Walter Christaller’s bloomin’ onions

Last week, Twitter took notice that Outback Steakhouse seemed to be planning to cover the United States in an occult pattern of pentangles:

From Arizona to New York, there was the proof on the map: Outback’s owners were laying down franchise locations in five-pointed stars. It was all a joke, of course. (Well, don’t write off the possibility that the restaurant’s recipe books are based on the Kabbalah.) But there is actually a sliver of geographic theory in those stars.

One of the most famous works in statistical geography is the German geographer Walter Christaller‘s 1933 book Die zentralen Orte in Süddeutschland, which was translated into English in 1966 as Central Places in Southern Germany. Christaller was interested in developing a theory for why towns and cities appeared in certain places, and he wanted to do so in a why that followed the scientific method of laws and principles. “The crystallization of a mass around a nucleus is, in inorganic as well as organic nature, an elementary form of order of things,” Christaller wrote in the opening of his book. Christaller believed that human settlement patterns obeyed the same systematic geometries as those found in minerals or atoms.

Christaller’s conclusion was that central places formed a roughly hexagonal structure, with mid-size towns orbiting larger central places. A hexagon, after all, is the most efficient manner of dividing space into equal partitions, which is why it is found in many places in nature—like honeycombs or films of bubbles. Christaller’s hypothesis was that across many different variables of geographic centralization and hierarchy—whether the marketing of commodity goods or the location of district courts—the structure of human geography would work itself out into hexagons, especially in the absence of interruptions like coastlines or mountain ranges.

Christaller’s theories became influential on what was known as the “quantitative revolution” in geography in the 1960s and 70s, when the discipline started becoming obsessed with using computing power and mathematical theories in order to make geography more like the empirical sciences. As geographers turned away from the quantitative revolution in favor of more social-theoretical and qualitative approaches, Christaller fell off of most reading lists. (The link between Christaller and Nazi theories of geography also made him a suspect figure.) All that most people know about Christaller today—if they know anything at all—are his hexagons.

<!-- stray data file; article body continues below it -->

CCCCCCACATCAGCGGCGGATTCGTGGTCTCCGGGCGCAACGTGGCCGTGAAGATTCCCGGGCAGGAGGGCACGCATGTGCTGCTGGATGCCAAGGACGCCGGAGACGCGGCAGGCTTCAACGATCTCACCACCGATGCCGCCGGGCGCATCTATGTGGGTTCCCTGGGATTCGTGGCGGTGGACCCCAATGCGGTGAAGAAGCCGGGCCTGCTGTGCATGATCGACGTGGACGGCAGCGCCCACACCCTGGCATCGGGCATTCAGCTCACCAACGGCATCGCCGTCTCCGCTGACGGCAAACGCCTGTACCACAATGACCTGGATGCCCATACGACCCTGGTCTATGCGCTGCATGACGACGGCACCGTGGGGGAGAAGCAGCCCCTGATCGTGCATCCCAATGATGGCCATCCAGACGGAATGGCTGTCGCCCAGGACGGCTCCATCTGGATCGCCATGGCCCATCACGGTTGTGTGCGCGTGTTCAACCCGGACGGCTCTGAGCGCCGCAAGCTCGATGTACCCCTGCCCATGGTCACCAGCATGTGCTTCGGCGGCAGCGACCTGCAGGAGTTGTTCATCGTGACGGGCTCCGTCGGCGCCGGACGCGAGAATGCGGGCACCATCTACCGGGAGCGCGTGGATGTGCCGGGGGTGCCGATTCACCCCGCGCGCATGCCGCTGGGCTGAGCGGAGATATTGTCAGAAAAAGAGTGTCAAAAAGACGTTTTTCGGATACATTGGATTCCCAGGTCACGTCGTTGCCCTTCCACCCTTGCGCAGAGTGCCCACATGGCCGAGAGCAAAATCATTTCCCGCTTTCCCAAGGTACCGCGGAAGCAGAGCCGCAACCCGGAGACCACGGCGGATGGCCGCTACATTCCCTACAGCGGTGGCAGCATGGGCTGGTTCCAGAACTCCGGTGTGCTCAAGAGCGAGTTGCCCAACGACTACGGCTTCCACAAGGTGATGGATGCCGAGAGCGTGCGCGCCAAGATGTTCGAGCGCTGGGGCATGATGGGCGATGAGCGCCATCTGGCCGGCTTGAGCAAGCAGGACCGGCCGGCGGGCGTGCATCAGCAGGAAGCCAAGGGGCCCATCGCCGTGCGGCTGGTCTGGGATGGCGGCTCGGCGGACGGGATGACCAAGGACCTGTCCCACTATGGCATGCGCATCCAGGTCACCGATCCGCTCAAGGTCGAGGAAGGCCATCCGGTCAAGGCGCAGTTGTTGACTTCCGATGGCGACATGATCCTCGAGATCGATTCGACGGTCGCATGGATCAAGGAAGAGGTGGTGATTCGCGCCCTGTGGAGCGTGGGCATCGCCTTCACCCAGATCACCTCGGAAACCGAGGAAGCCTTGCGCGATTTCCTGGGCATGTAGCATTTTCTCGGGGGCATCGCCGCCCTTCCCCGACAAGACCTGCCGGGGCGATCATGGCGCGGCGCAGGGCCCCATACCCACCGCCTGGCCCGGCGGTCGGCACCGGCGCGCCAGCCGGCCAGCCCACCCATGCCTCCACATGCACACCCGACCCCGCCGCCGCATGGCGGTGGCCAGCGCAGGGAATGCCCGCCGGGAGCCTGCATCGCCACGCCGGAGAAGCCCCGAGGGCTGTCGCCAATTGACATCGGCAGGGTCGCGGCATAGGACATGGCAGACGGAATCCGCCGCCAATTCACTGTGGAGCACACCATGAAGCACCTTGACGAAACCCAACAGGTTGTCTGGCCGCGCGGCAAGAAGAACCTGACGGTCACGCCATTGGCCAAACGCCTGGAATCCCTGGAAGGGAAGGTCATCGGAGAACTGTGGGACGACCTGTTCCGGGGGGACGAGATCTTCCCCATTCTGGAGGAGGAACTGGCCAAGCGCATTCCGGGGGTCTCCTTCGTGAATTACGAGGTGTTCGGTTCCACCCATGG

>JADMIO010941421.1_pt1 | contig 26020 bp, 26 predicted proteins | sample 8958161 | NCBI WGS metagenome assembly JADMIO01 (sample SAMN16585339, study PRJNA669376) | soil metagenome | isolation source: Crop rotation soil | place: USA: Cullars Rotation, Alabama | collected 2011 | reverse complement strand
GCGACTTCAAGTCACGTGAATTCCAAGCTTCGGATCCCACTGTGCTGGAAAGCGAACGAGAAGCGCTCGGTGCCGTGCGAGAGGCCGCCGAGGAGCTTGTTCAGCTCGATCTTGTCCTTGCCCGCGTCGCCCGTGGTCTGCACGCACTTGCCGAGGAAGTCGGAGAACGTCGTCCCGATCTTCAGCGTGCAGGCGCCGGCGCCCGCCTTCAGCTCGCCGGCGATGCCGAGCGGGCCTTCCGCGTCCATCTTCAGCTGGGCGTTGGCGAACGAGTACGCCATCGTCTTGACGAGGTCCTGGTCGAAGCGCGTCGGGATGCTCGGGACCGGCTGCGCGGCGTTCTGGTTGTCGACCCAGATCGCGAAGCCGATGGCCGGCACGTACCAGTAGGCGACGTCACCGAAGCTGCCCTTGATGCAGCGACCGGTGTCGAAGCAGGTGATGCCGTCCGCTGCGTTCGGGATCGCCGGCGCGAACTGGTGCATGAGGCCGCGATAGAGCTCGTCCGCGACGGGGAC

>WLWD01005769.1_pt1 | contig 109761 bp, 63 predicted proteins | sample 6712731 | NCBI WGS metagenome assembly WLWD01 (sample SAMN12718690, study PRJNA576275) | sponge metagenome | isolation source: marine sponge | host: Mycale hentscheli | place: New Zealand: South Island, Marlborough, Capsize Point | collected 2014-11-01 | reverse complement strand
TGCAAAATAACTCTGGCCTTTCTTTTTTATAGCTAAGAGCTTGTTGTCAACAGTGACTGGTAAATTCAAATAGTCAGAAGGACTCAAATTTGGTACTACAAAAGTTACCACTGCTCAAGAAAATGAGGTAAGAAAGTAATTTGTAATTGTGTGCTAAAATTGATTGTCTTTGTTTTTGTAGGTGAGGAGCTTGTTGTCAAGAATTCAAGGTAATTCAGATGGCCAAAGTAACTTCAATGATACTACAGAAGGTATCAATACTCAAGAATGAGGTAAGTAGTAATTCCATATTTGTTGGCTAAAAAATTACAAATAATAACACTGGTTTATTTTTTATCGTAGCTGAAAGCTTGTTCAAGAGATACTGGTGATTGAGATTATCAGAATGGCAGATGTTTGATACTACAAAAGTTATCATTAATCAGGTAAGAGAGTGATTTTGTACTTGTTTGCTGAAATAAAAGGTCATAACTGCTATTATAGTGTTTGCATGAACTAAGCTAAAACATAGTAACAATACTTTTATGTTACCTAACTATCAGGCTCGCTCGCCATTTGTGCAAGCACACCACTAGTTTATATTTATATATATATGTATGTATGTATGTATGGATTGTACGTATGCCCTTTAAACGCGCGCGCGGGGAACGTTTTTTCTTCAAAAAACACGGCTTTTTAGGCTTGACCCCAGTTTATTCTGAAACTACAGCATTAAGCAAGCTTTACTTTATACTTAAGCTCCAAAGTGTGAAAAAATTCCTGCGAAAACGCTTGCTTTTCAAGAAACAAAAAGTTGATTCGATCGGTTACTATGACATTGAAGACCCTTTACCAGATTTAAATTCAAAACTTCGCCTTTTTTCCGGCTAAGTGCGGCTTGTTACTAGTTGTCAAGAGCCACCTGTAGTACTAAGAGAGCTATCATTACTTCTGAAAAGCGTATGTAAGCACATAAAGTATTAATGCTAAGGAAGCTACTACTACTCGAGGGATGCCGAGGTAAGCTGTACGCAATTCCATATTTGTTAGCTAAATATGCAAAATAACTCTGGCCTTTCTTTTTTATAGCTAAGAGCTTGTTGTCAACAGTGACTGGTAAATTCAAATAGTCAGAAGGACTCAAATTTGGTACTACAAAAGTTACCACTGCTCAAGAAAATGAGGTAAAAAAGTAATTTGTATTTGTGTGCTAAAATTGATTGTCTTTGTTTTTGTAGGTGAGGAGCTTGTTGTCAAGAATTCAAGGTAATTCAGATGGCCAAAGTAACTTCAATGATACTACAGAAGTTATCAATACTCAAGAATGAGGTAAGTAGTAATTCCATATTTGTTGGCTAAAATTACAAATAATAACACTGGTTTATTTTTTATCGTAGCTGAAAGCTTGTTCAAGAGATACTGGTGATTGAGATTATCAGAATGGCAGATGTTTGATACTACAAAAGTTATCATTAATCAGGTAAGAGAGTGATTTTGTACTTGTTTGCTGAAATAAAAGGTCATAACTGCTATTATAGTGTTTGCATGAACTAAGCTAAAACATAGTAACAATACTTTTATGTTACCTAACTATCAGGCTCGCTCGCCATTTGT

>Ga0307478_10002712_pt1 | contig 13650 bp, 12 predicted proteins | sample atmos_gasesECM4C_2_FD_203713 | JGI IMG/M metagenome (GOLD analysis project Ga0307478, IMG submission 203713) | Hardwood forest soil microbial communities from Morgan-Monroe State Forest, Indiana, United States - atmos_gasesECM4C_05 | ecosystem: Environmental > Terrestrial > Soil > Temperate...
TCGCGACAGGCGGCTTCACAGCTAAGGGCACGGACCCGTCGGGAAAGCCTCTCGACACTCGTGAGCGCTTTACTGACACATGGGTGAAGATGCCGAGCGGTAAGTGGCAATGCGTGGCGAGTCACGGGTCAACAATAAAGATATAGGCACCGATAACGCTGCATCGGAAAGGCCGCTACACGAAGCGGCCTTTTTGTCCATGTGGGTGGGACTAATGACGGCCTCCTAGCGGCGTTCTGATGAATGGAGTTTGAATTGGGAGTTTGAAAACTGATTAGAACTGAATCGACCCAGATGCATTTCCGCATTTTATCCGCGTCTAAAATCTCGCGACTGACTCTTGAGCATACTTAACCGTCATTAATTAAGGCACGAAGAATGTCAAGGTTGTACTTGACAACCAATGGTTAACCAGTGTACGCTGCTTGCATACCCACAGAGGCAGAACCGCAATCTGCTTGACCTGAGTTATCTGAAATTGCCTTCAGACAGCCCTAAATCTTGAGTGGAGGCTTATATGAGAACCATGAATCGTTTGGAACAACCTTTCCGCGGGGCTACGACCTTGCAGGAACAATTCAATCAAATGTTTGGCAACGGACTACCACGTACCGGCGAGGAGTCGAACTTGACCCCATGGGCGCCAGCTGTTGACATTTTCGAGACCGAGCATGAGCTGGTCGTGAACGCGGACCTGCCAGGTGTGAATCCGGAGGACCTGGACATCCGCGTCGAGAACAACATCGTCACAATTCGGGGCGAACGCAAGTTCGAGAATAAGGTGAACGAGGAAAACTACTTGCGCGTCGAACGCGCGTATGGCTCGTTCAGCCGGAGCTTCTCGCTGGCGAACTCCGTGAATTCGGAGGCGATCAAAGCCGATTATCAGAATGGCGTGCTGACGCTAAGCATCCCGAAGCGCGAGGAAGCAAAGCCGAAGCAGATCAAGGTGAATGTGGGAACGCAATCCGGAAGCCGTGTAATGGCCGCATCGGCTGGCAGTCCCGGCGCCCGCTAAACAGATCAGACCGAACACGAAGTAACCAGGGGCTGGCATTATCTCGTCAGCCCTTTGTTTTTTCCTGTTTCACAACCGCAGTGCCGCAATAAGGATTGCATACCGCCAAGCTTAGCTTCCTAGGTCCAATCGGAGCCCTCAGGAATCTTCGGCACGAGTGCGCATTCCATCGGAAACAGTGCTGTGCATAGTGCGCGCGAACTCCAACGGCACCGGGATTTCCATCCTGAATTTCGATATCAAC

But Christaller recognized that it wouldn’t alway be a perfect hexagon that formed from the subdivision of space; sometimes a center would radiate into five spokes, sometimes eight. Which brings us back to our Twitter maps. If you’re going to locate some totally interchangeable retail establishments—like, for instance, Australian-themed middlebrow restaurants—in some relatively featureless, flat landscape—like, say, Mesa, Arizona—you’re likely to do it in a pattern that’s hexagonal or pentagonal. In fact, I wouldn’t be surprised if Outback’s head office has some sort of GIS model that suggests where to locate new franchises that relied at least in part in statistical assumptions drawn from Christaller.

The conspiracy then, isn’t the Satanists running Outback’s franchise-planning department. It’s actually lies in the kind of centralized, standardized economic system which spits out endless repetitions of the same consumer establishments onto endless repetitions of standardized suburban sprawl. Ironically, one of the reasons geographers turned against Christaller’s ideas was the fact that he seemingly ignored the specifics of local context, flattening out space into a dull geometric tessellation. Which is exactly the world as a chain restaurant sees it.